Civil Rights etc.
This major retrospective exhibition by Richard Hamilton and Rita Donagh includes works from the 1960s to this decade that primarily relate to Ireland, but also to seminal moments of social change in recent history. The two artists share a viewpoint of ‘political or moral motivation’ and a concern for human rights and justice, while also using images directly taken from popular culture and the mass media. The Hugh Lane has worked closely with the artists on this exhibition which explores both their shared concerns and divergent practices.
Richard Hamilton was a key member of the Independent Group and one of the leading artists during the emergence of Pop Art in Britain in the 1950s. Born in 1922, he studied at the Royal Academy Schools before and after the war and subsequently in the Slade School of Art. Hamilton’s work, addressing themes of consumerism, contemporary culture, politics and war, continues to be hugely influential and respected internationally. Civil Rights etc. concentrates on his iconic political works, including Kent State and Swingeing London, as well as the striking images from Northern Ireland during the Troubles. The exhibition also features the installation Treatment Room, a response to Margaret Thatcher ‘s reign as Prime Minister in Britain and his more recent protest pictures created in the context of the war in Iraq in the early 90s, as well as more recently the 00s and the current situation in the Middle East.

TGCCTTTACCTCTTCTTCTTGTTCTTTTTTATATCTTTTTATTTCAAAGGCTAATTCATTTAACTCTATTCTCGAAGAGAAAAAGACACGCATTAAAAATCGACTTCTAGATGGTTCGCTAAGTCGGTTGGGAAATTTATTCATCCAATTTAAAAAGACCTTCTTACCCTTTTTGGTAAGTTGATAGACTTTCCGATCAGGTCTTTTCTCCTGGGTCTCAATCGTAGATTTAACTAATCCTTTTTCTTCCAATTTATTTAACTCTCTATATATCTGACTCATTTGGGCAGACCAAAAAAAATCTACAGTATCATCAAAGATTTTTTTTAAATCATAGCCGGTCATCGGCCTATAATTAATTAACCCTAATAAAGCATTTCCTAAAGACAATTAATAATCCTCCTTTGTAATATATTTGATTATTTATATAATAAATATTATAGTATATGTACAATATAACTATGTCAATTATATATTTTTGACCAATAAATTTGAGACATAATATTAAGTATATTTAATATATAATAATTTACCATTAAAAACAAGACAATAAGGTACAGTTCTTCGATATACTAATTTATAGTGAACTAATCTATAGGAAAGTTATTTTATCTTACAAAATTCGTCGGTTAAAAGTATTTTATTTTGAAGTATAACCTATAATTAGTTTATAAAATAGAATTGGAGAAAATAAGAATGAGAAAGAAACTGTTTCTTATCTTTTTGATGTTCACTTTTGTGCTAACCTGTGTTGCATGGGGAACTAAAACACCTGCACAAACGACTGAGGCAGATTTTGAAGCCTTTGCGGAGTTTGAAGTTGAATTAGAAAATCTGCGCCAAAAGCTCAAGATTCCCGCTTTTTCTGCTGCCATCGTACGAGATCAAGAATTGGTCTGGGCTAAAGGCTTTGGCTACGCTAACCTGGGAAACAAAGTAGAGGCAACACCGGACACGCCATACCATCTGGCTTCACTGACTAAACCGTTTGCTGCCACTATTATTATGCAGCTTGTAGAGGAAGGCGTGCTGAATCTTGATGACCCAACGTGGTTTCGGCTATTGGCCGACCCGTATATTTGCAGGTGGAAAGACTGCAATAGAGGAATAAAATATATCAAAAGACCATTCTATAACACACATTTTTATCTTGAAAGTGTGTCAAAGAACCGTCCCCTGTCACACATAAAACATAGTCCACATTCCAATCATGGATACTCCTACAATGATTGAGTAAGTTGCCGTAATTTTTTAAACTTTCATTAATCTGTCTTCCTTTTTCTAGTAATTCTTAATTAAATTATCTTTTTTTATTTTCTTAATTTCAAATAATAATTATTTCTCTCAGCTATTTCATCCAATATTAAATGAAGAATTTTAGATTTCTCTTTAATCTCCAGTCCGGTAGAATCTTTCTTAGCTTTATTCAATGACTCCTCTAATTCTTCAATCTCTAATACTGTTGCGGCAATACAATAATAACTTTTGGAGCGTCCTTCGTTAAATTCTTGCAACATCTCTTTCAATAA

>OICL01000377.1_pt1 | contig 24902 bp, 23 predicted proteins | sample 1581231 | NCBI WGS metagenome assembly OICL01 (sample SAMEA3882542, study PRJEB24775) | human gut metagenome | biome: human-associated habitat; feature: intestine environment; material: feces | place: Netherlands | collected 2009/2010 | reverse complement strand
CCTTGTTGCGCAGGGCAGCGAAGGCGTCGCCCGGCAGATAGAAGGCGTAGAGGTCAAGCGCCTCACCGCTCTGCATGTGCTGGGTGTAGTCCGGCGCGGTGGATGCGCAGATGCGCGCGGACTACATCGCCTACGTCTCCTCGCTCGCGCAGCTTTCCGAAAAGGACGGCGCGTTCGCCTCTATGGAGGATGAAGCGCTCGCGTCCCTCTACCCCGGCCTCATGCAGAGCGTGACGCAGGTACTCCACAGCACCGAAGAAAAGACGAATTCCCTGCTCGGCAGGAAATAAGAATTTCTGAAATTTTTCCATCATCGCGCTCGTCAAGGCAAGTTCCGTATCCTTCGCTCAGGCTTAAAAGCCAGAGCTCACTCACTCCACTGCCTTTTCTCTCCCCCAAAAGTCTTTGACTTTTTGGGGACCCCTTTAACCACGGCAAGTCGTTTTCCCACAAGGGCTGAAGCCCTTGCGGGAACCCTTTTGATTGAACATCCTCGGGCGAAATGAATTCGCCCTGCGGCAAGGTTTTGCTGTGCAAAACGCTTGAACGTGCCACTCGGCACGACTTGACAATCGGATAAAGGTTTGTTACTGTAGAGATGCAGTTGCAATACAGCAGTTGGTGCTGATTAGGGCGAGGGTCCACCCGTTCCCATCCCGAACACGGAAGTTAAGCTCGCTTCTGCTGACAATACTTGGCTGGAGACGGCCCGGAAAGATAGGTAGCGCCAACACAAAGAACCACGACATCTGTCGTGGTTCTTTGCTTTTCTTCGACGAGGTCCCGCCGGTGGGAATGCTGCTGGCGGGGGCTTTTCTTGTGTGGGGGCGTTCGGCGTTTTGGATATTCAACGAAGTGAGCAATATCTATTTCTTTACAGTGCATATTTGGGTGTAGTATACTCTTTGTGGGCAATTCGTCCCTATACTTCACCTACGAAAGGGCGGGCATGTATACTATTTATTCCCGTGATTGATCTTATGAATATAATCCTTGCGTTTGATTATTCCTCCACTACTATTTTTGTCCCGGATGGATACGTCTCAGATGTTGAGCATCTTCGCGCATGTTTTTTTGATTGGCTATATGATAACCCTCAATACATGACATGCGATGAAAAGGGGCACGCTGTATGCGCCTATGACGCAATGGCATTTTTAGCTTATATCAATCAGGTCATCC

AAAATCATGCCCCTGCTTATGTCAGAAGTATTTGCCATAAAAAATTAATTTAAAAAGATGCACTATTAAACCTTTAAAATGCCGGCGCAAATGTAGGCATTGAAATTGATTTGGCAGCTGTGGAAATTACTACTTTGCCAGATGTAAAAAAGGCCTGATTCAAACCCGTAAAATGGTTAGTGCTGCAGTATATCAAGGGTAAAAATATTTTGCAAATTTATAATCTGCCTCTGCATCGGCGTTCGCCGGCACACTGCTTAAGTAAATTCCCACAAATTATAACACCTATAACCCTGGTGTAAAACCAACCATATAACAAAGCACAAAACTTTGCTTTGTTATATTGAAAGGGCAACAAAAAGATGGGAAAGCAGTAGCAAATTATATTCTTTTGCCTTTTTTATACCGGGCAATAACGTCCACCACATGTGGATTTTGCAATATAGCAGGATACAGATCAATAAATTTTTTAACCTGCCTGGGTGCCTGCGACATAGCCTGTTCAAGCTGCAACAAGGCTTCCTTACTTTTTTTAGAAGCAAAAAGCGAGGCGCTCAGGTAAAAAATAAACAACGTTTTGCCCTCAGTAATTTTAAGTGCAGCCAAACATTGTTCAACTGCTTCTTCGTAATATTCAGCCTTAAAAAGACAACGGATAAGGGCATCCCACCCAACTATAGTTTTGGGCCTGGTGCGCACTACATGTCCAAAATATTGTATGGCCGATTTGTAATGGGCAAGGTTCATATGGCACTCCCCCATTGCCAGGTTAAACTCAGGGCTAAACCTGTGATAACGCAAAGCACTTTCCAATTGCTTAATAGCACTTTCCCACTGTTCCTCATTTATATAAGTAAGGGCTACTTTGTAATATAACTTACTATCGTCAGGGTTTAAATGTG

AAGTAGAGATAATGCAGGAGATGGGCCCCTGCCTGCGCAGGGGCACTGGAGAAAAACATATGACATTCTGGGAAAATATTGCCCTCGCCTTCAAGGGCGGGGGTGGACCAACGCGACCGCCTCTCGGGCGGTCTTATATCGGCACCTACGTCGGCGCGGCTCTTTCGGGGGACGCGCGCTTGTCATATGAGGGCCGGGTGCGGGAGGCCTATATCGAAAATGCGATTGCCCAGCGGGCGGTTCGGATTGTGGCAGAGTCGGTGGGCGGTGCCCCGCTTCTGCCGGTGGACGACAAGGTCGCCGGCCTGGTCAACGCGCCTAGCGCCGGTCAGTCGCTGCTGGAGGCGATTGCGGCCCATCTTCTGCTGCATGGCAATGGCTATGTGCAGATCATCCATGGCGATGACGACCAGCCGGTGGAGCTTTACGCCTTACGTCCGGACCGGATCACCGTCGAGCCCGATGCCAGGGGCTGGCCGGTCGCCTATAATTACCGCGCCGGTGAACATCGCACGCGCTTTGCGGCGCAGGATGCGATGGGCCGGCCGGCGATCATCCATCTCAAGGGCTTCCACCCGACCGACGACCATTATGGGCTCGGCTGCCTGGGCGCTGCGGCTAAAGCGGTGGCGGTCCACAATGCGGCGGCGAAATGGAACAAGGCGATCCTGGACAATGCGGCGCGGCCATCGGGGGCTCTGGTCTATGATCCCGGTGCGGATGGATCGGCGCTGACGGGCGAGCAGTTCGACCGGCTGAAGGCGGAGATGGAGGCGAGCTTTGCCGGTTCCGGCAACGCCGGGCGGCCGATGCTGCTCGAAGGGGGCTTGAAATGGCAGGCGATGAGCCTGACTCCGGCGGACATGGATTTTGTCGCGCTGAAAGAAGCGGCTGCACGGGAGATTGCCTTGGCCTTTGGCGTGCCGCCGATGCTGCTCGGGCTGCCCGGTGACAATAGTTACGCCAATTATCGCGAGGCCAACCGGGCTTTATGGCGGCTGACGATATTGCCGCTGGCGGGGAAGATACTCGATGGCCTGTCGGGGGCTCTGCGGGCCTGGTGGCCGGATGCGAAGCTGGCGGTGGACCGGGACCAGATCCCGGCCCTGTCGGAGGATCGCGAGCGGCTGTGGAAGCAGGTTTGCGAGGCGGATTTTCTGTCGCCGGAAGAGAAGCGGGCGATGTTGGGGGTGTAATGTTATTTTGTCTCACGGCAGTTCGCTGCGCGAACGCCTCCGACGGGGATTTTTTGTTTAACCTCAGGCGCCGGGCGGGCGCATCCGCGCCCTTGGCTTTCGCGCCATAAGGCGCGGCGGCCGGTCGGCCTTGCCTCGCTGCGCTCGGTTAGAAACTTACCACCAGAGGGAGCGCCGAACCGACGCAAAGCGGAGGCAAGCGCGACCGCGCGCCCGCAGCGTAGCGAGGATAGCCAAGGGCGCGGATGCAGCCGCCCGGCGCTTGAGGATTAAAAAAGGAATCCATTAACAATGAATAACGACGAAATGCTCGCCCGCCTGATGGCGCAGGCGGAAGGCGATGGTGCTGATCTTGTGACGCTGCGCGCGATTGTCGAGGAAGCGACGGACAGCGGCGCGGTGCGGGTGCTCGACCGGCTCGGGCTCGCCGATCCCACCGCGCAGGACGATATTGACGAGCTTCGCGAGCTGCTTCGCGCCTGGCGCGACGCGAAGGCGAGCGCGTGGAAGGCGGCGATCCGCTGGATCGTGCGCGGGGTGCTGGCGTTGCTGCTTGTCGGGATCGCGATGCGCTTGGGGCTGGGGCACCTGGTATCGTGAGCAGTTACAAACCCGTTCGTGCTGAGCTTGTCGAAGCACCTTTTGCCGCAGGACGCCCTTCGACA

Rita Donagh was born in 1939 and studied Fine Art in the University of Newcastle (where Hamilton taught). In 1962 she became a tutor there before teaching in the School of Fine Art at Reading University, the Slade School of Art and Goldsmiths in London. Since the 1970s her work has focused on the political unrest in Northern Ireland and her concern for the future of Ireland. Donagh frequently uses media imagery and maps in her work; Civil Rights etc. includes both her explorations of the territories of Ireland and of the British Midlands, where she grew up. Her interest in the nature of abstract and representational imagery, inherent in map-making, is also evident in the self-portraits included in this exhibition.
Curated by Barbara Dawson.